AUGUSTA — The controversial statue of Melville W. Fuller, the only U.S. Supreme Court chief justice to come from Augusta but whose legacy included enshrining racial segregation, could soon find a new home at a proposed museum at State and Winthrop streets in Augusta.

Documents on file with the city’s planning bureau offer details of the Maine Judicial Heritage Society Memorial Museum at the former site of the Augusta YMCA, across the street from where the statue now sits outside the Kennebec County Courthouse at 95 State St.

The site plan indicates the 1.06-acre lot, which Robert Fuller Jr. bought in April 2021, would become home to a statue, a 600-square-foot maintenance building, an educational area and a small parking lot. The statue was not specifically identified.

Robert Fuller Jr. donated the statue in 2013 to Kennebec County to mark the 125th anniversary of the elder Fuller’s appointment to the Supreme Court of the United States.

Fuller’s plans for a museum, however, came about nine months after he agreed to take back the statue.

The Maine Supreme Judicial Court sent a letter to the Kennebec County Commissioners in August 2020 asking that county officials consider the statue’s removal from the courthouse grounds. At the time, protests were being held across the country, highlighting instances of violence against Black people, sometimes at the hands of police departments. Those protests resulted in the removal of statues of Confederate Army officers and soldiers, Christopher Columbus and others who supported or promoted racist policies.


Melville Fuller was the chief justice of the country’s highest court when it decided Plessy v. Fergusson, the landmark decision that established the “separate but equal” doctrine that paved the way for decades of racial segregation at public facilities if the segregated facilities were equal in quality. While he did not write the decision, Fuller sided with the majority of justices in the case.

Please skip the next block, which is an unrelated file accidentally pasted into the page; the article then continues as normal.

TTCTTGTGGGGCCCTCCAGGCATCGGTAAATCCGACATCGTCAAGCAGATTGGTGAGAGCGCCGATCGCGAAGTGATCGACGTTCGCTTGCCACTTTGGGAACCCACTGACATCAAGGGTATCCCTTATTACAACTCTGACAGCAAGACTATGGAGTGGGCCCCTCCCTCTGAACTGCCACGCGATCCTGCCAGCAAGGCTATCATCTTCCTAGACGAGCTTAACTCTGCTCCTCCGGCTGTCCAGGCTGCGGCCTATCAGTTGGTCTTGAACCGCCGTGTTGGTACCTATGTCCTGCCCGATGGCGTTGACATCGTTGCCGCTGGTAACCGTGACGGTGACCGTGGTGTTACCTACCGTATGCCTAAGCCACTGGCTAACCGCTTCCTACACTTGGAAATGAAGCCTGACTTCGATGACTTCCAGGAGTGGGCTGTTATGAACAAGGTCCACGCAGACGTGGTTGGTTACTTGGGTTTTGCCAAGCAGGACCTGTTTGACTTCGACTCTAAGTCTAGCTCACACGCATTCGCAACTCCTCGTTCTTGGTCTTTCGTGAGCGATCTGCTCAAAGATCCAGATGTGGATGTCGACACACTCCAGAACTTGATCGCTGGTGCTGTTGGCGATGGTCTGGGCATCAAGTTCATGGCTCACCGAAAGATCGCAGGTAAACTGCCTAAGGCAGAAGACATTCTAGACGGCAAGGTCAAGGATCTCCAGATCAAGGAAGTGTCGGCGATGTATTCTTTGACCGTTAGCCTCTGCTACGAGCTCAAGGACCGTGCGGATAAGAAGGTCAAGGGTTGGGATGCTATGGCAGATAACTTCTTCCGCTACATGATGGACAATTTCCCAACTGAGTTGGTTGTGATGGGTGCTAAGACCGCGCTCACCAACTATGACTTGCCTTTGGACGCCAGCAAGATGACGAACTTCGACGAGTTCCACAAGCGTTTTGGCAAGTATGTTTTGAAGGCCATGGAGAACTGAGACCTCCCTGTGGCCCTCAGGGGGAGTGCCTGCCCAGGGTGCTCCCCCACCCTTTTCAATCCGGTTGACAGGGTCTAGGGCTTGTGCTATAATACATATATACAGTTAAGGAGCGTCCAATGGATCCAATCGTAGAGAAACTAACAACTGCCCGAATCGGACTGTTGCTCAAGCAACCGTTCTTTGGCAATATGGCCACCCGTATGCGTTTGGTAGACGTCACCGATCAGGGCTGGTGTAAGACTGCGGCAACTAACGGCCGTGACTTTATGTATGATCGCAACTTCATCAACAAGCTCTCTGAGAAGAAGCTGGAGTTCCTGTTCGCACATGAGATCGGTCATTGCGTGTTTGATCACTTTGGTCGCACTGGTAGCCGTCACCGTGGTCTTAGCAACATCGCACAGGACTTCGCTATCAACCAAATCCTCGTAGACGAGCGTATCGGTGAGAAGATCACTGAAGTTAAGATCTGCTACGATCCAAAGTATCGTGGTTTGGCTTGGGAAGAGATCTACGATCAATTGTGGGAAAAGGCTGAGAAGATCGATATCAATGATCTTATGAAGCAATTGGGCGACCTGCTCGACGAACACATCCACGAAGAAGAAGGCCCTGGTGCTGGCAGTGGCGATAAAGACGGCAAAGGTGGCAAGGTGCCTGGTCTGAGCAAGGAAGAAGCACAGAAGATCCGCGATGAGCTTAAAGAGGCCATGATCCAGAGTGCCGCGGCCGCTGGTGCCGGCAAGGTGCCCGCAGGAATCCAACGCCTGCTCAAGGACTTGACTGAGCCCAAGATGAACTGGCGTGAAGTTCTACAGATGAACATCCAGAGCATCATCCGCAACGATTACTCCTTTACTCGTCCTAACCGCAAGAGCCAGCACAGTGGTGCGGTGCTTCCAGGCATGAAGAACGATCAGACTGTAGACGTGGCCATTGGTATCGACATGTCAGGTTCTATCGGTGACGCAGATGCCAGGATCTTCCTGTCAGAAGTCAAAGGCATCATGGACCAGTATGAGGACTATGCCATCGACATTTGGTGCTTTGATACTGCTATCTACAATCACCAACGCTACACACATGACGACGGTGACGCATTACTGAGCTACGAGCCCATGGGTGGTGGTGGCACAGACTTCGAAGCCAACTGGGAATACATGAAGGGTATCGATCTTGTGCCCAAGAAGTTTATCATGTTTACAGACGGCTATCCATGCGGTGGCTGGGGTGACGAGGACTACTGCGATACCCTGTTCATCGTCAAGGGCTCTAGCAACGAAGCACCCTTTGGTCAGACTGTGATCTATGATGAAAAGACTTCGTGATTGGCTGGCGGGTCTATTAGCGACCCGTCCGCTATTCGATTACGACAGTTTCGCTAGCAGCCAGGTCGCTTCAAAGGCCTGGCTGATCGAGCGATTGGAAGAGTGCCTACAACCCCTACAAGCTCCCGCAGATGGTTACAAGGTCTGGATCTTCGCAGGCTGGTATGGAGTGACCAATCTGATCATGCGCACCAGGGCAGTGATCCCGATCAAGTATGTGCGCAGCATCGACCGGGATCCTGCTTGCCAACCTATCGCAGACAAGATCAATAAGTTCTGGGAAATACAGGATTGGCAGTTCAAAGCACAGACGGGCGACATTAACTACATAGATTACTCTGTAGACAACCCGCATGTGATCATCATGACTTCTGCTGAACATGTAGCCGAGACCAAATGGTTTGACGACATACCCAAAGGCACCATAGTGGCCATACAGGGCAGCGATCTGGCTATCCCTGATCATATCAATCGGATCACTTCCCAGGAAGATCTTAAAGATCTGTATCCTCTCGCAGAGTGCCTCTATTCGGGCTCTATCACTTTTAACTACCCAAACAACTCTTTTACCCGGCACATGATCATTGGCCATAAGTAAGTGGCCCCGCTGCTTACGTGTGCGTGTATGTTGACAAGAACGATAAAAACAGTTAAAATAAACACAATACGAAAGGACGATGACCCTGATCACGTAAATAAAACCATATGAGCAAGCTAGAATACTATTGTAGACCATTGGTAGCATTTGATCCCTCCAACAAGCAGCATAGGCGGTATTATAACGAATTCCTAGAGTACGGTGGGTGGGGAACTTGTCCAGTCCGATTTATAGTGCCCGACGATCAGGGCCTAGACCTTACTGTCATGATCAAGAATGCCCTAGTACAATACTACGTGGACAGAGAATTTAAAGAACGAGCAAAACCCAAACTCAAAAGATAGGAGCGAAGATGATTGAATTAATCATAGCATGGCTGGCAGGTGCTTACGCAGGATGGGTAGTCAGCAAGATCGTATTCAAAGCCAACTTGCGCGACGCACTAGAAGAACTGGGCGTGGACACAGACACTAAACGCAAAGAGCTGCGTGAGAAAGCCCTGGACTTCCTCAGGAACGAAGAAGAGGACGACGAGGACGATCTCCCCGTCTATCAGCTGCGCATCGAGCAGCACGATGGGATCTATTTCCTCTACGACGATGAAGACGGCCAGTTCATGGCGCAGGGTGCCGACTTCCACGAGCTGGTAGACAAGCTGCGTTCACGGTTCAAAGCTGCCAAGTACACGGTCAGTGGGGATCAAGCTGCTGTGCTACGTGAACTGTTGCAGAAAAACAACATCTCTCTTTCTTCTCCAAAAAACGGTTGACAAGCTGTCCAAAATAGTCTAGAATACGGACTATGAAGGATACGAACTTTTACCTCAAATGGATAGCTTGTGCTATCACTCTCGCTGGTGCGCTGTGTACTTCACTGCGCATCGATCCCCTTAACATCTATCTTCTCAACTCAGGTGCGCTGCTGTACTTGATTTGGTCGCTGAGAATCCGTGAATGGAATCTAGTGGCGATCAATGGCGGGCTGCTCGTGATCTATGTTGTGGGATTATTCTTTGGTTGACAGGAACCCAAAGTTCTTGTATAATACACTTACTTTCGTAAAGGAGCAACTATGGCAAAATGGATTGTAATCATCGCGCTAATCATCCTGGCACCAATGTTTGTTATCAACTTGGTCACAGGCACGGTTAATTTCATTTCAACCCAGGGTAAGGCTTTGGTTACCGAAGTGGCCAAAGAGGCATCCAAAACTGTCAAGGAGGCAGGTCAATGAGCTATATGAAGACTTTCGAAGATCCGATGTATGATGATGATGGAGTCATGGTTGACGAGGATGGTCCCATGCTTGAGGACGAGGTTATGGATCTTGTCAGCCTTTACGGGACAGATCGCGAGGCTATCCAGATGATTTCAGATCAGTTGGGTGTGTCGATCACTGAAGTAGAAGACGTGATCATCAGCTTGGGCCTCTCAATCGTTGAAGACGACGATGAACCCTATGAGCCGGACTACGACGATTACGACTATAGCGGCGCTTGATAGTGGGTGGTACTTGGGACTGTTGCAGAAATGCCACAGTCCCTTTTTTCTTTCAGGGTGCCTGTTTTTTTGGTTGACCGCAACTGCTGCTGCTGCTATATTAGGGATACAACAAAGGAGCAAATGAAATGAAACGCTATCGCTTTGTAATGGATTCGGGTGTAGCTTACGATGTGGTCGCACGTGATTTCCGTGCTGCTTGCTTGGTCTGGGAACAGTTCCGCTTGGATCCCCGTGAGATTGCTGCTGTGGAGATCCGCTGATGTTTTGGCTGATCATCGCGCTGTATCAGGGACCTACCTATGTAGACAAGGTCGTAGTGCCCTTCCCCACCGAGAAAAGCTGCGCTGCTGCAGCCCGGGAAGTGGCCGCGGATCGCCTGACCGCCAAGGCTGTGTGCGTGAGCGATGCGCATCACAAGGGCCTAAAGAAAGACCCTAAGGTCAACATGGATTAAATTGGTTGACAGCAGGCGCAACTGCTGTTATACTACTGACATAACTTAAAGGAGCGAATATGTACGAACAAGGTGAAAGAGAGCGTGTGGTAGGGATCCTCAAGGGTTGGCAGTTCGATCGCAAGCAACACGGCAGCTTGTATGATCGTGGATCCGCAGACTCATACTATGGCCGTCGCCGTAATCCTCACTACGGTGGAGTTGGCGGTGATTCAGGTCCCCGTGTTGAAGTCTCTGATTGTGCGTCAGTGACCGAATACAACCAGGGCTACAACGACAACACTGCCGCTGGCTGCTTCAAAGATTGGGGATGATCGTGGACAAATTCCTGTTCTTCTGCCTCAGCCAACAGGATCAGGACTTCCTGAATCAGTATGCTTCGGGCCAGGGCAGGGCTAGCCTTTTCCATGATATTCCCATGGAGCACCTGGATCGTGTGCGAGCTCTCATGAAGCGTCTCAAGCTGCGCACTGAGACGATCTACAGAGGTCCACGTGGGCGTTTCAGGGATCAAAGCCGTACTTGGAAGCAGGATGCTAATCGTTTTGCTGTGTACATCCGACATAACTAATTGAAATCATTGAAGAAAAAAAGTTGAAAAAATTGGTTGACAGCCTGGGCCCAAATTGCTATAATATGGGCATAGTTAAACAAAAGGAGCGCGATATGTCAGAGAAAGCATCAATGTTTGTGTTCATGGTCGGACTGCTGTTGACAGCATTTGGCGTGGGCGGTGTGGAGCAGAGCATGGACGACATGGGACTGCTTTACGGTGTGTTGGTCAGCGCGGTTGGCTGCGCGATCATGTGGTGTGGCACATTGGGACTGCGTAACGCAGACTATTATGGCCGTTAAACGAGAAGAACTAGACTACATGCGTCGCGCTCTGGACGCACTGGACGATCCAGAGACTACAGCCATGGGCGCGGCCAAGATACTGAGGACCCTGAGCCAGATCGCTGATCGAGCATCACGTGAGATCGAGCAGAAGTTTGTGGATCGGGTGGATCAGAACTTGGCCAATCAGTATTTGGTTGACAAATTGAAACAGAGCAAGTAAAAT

In the August 2020 letter to commissioners, acting Chief Justice Andrew Mead, writing on behalf of the Maine Supreme Judicial Court, said Maine judicial officers had reached a consensus that the statue, at its location in front of the Kennebec County Courthouse, “is not consistent with our values, because the association between Chief Justice Fuller and the Plessy decision is so profound, and Maine judges do not want to be linked with that association.”

Following a public hearing in December 2020, the Kennebec County Commissioners appointed a committee to make a recommendation on where to move the statue. Over the course of the committee’s deliberations, Robert Fuller Jr. offered to take back the statue and pay for its removal.

Rain dampens the statue recently of former U.S. Supreme Court Chief Justice Melville W. Fuller, who has been given a knit hat to wear, outside the Kennebec County Courthouse at 95 State St. in Augusta. One of Fuller’s descendants, Robert Fuller Jr., is proposing to build a museum nearby for the statue after the county commissioners voted last year to move the statue from the courthouse grounds. Andy Molloy/Kennebec Journal

Commissioners agreed in April last year, conveying the statue for $1 and setting a 12-month timeline for the statue to be moved to a new location.

Melville Fuller was born in Augusta in 1833. After graduating from Bowdoin College in Brunswick, he became a lawyer and shortly afterward moved to Chicago. President Grover Cleveland appointed him to the U.S. Supreme Court in 1888 and he was sworn in that year. Fuller served 22 years, until his death in 1910.

Betsy Poulin, the city planner for Augusta, said before this, the First Amendment Museum was the most recent museum in Augusta to undergo review. Work on the Gannett House, the historic building that houses the museum, began in 2016.


Earlier this month, Louisiana Gov. John Bel Edwards signed a posthumous pardon for Homer Plessy, a biracial man who was charged with violating the Separate Car Act in 1892, when he bought a first class train ticket for a “whites only” car and refused to leave when asked. The case was appealed to the U.S. Supreme Court.

According to application materials on file with the city of Augusta, the museum proposed by Robert Fuller Jr. would be open from 10 a.m. to 4 p.m. on Monday through Friday from May to October.

Fuller did not respond Wednesday to a request for comment.

Access to the park would be through the main gate on State Street, and eight parking spaces on Oak Street would be available to visitors. The spaces would also serve as overflow parking for the Lithgow Public Library, located across State Street from the proposed museum site.

The articles of incorporation for the Maine Judicial Heritage Society were filed Sept. 1, 2021. Augusta lawyer Stephen Smith, who had represented Fuller in hearings and meetings with the Kennebec County Commissioners, is the registered agent. Smith did not return a call Wednesday for comment.

The Augusta Planning Board is scheduled to meet at 7 p.m. Tuesday, Feb. 8, for a public hearing on Robert Fuller Jr.’s proposal and other projects. The meeting is set for the council chamber at City Center Plaza, 16 Cony St.

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